Review by harvestchic
"The Awesomeness Game Ever!"
Considering that Pokemon: Platinum Version is entirely based upon a best-selling game released more than two years ago, approaching the review for the product is not the usual undertaking. Despite all of its tweaks and upgrades, Platinum uses a two year old game -- in this case, Pokemon Diamond and Pearl -- as its foundation. Still, that two year old game is one of the system's greats so it's not quite a knock against the new game. However, the original game (two if you count both flavors) is also the system's top selling titles, so there's an extremely good chance you've already made the initial investment. For that group of people, the ones who already own Diamond and Pearl, it's tough to recommend the double dip even with the extras added to the experience. However, for the group that's fresh to DS Pokemon, Nintendo's made sure that Platinum is the version to get. And get it you should: it may have a "kiddy" reputation, but Pokemon remains one of the deepest and most rewarding Japanese RPG games on the market, with a level of strategy and competition that's without equal.
Though the Pokemon franchise has expanded to all sorts of genres, from puzzle games to racers to photography simulations, it's the handheld role-playing game design that continues to be the true successful game design enjoyed by millions. If you haven't experienced the game, all you really need to know is that it's an RPG with turn-based battles, with players using creatures they've captured in their quest to do the fighting for them. Each of the creatures -- Pokemon, duh -- have different attributes that are stronger or weaker against others. And that's where the strategy comes into play: you need to find and utilize the best Pokemon for the situation, because you'll be encountering hundreds of battles with a huge variety of different Pokemon types. And if a friend has access to a different version, he might be able to catch creatures that are uncatchable in yours, or vice versa, so the "trading" aspect of Pokemon opens up an additional level of gameplay. It's these strategy and collection elements that make Pokemon an incredibly addictive game, and a guilty pleasure for those not in the younger skewing demographic that people assume the series is being targeted to.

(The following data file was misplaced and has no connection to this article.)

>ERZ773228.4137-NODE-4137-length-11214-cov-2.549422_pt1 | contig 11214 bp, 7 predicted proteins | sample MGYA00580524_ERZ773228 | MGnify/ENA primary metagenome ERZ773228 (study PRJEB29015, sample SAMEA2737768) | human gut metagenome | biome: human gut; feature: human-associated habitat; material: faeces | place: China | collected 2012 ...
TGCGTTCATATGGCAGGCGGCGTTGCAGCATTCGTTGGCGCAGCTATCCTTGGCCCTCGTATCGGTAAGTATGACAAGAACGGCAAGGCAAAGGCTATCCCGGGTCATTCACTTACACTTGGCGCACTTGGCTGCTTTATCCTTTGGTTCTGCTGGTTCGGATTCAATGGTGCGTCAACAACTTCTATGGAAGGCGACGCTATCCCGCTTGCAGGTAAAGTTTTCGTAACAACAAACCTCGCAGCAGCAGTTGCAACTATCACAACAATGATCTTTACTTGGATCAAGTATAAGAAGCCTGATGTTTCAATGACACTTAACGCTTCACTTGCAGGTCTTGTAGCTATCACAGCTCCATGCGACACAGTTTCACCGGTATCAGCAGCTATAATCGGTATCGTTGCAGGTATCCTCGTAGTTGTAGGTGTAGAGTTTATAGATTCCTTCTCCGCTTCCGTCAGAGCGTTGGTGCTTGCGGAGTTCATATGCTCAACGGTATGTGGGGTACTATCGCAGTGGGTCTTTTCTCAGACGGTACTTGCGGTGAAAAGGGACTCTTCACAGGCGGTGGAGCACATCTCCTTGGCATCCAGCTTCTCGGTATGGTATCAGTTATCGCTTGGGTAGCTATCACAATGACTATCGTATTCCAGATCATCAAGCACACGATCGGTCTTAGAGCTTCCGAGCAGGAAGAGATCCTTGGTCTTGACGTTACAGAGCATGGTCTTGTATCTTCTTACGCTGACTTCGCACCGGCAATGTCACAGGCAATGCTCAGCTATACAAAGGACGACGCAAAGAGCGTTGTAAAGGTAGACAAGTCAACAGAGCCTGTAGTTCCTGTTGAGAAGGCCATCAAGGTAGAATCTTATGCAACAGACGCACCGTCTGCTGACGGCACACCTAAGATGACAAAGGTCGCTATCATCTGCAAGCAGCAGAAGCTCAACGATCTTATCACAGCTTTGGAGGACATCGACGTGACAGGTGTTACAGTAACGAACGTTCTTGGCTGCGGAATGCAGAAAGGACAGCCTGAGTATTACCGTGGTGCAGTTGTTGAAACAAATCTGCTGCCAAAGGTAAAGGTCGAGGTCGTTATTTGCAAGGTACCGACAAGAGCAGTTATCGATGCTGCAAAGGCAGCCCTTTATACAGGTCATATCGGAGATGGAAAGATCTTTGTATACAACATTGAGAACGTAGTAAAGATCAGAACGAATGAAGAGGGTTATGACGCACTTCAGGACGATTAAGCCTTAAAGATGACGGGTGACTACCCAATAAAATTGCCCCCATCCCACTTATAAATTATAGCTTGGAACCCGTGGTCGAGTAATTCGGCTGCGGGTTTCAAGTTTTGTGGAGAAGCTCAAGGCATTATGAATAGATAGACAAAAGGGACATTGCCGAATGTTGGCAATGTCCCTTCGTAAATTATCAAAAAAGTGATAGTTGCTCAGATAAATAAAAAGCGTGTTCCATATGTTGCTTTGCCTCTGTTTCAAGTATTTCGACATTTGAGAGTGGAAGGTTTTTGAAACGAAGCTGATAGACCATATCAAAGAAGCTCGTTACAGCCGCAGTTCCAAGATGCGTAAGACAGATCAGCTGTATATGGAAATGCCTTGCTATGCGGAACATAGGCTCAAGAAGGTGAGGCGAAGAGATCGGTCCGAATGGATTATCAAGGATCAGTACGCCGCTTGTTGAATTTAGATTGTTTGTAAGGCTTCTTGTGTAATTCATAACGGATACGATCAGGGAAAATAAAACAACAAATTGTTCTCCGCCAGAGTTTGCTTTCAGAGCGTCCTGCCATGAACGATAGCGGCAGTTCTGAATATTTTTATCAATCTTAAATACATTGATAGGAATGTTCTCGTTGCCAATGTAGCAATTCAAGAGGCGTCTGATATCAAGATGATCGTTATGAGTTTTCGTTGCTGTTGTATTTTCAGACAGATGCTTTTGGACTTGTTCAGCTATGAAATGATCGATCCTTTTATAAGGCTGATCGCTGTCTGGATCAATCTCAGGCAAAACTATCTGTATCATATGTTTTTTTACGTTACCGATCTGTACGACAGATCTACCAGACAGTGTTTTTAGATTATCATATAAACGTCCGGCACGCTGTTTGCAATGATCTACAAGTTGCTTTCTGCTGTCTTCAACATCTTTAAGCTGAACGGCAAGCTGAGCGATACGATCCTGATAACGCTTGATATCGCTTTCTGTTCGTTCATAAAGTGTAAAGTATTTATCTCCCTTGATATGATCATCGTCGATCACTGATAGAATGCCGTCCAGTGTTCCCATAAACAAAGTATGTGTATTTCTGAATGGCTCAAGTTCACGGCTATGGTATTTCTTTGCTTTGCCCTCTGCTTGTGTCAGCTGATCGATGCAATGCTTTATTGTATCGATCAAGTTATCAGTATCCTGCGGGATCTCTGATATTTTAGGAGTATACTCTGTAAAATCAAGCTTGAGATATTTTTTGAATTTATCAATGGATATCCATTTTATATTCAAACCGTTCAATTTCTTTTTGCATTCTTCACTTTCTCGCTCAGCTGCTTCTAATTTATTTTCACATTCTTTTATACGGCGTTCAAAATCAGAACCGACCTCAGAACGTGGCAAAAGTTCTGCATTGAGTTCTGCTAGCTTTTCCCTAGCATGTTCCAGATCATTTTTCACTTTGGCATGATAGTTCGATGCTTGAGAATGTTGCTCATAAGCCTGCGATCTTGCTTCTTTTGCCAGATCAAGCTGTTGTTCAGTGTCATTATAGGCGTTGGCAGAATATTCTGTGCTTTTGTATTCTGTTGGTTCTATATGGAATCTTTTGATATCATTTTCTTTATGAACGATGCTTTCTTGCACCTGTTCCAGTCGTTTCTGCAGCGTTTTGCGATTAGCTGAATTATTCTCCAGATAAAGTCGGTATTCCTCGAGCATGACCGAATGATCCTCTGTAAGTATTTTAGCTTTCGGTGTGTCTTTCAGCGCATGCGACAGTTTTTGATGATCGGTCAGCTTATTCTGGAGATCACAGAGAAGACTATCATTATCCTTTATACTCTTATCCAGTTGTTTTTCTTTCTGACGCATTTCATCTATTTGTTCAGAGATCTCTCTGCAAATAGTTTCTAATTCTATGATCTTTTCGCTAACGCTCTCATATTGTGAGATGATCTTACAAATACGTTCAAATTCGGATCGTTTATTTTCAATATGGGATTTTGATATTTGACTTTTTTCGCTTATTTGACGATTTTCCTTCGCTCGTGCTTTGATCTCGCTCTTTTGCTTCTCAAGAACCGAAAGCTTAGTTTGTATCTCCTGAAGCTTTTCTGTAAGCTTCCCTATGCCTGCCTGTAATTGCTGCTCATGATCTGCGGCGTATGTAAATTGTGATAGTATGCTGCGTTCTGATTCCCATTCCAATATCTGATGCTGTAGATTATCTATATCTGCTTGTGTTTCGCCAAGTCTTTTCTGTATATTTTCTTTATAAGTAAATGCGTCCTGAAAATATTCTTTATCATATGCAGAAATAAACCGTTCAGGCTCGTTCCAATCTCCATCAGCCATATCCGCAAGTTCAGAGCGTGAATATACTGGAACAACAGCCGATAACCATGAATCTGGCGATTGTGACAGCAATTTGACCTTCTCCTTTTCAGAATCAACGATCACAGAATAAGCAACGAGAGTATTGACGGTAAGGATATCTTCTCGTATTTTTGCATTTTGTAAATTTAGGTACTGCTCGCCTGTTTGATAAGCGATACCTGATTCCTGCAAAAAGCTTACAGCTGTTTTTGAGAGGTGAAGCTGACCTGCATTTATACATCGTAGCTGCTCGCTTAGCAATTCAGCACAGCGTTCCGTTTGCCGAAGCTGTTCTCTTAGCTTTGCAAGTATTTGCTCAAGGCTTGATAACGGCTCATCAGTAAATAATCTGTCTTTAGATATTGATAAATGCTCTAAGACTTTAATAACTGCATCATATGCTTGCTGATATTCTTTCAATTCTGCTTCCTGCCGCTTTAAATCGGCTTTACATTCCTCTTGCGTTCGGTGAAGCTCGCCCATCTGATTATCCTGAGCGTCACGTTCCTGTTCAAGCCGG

For those following along, this "third game" habit has been around since pretty much the beginning of the Pokemon franchise: Pokemon Platinum is to Pokemon Diamond and Pearl, just as Pokemon Emerald is to Pokemon Ruby and Sapphire on Game Boy Advance, as Pokemon Crystal is to Pokemon Gold and Silver on Game Boy Color, and as Pokemon Yellow is to Pokemon Red and Blue on Game Boy Classic. Pokemon Version Number Three always revolves around the two earlier versions, but in the extra time it'll get subtle tweaks and enhancements without breaking completely away from the foundation -- after all, the core game, creature set, and rules can't really change since it must remain a hundred percent compatible for system linking. In other words, the creatures, attacks, and items in Platinum have to exist in Diamond and Pearl to keep things tradeable.
Ultimately, this means that if, in Pokemon Diamond and Pearl, you've poured the dozens of gameplay hours it takes to complete the adventure, it's not easy to recommend that you do it all again in Pokemon Platinum. Nintendo definitely put the effort into changing things around to make the Platinum adventure a different experience than the original release, but even with the slight change in script you'll be repeating the same stuff for, again, dozens of hours. This means you'll be visiting the same locations, talking with the same people, and performing a lot of tedious "level grinding" in order to defeat the higher end Trainers.